The problems in the power sector are too complex even for a magician. But they are not impossible problems. No nation solved its power problems with prayers or the magic wand. Ghana did not; South Africa did not. Ghana is celebrating 25 years of uninterrupted power supply. How did it do it? It is a question Nigeria should be asking itself and the Ghanaians. It needs to learn from others. There is no shame in a small country like Ghana teaching a big country like Nigeria how to solve its power problems.
The solution need not be imported. It is right here in the country. We must take three vital steps if we are serious about solving the power problems. The first step is to admit that the centralised power transmission and distribution system is not working. It calls for the regionalisation of power generation, transmission and distribution. It would be more efficient because the distribution and the transmission lines are much shorter and whatever hiccups there might be in the system could be quickly attended to. It does not make sense for all the power generation centres to feed what they generate into the national grip for transmission and distribution nation-wide. This is not about the national cake. It is about national progress among the comity of modern nations. We need an efficient system to serve our needs. Regionalisation recommends itself as a sensible and pragmatic approach to the power problem.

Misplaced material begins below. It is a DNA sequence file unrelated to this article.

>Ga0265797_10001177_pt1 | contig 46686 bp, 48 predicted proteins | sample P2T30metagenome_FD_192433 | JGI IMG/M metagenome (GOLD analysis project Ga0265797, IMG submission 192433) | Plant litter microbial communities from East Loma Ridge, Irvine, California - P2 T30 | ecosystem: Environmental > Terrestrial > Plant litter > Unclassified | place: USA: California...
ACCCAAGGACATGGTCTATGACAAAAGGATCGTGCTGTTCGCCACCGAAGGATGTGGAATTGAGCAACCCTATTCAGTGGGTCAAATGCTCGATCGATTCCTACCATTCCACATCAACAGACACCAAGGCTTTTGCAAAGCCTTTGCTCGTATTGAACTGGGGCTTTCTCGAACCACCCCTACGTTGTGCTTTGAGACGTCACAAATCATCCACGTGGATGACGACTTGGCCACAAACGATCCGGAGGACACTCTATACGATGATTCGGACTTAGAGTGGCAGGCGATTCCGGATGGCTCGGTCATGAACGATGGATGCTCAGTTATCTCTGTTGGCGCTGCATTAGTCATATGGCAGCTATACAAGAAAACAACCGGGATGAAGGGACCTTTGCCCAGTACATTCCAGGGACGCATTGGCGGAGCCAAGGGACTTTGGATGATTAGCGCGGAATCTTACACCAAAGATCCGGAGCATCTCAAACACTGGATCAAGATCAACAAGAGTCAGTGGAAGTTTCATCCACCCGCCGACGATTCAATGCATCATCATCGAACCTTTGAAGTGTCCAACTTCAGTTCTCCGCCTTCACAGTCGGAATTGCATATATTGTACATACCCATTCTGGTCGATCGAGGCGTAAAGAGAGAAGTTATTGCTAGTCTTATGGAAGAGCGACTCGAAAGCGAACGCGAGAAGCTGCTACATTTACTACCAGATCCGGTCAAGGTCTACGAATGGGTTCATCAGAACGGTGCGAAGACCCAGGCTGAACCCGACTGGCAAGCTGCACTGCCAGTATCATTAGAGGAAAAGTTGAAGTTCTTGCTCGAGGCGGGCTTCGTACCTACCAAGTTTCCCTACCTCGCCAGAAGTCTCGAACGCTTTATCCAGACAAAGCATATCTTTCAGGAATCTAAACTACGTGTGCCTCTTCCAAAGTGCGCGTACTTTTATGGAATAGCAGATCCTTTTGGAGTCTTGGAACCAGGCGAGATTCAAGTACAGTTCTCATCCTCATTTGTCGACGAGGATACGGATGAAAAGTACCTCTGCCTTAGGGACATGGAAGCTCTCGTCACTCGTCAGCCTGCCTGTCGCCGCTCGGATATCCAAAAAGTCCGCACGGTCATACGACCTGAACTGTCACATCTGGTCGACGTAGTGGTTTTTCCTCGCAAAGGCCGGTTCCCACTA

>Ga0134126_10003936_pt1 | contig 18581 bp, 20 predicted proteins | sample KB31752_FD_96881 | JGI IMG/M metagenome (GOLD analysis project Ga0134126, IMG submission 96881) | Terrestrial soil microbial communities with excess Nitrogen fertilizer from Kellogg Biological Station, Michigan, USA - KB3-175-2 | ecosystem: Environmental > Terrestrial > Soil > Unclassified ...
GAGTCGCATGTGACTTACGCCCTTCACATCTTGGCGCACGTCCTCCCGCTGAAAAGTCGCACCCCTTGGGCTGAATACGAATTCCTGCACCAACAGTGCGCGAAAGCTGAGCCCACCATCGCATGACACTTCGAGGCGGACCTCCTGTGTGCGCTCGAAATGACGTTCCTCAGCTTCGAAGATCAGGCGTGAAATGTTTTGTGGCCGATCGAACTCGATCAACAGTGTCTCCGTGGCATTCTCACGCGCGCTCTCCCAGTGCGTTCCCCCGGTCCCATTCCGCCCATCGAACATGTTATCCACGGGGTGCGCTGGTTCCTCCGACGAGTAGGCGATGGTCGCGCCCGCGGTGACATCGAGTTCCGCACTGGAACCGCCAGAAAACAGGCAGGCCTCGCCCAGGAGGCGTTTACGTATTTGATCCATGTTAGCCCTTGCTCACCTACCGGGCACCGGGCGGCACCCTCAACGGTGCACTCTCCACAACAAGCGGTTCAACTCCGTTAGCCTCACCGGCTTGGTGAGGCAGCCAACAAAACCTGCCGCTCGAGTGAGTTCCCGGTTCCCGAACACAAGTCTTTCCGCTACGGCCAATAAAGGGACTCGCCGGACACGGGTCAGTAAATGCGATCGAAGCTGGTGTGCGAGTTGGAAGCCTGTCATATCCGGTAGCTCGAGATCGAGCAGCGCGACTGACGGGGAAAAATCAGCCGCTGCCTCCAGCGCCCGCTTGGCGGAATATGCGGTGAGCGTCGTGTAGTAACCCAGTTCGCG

The second step should be for the federal government to determine what its proper role in the power sector should be: should it be to police policies and ensure compliance with regulations? Or should it continue to be a player in a specialised area in which its incompetence over the years has been demonstrated time and again as a hindrance? The unbundling of NEPA brought in private sector players in the power sector. It has not proven to be the solution we verily believed it would be because we failed to do what we should have done to make a success of the policy.
Both the conception and the implementation of the new policy left much to be desired. The entire process soon became messy. Senate President Ahmad Lawan, recently described as fraudulent. The private players did not have the financial muscle to fully fund what they took on. In what should have been a huge scandal anywhere but Nigeria, the government had to partially fund them. The federal government refuses to let go. It insists on holding unto part of the equity and would not let transmission go to the private players.
This is a clear obstacle to our progress. We cannot have it both ways. We have had enough experience to appreciate the simple fact that the private/public partnership is a mere drag on our progress in this very vital sector. We should review the entire process, throw out incompetent private sector players and let in competent private sector players with the required financial muscle. A full privatised power sector policed by the electricity regulatory agency is the way to go.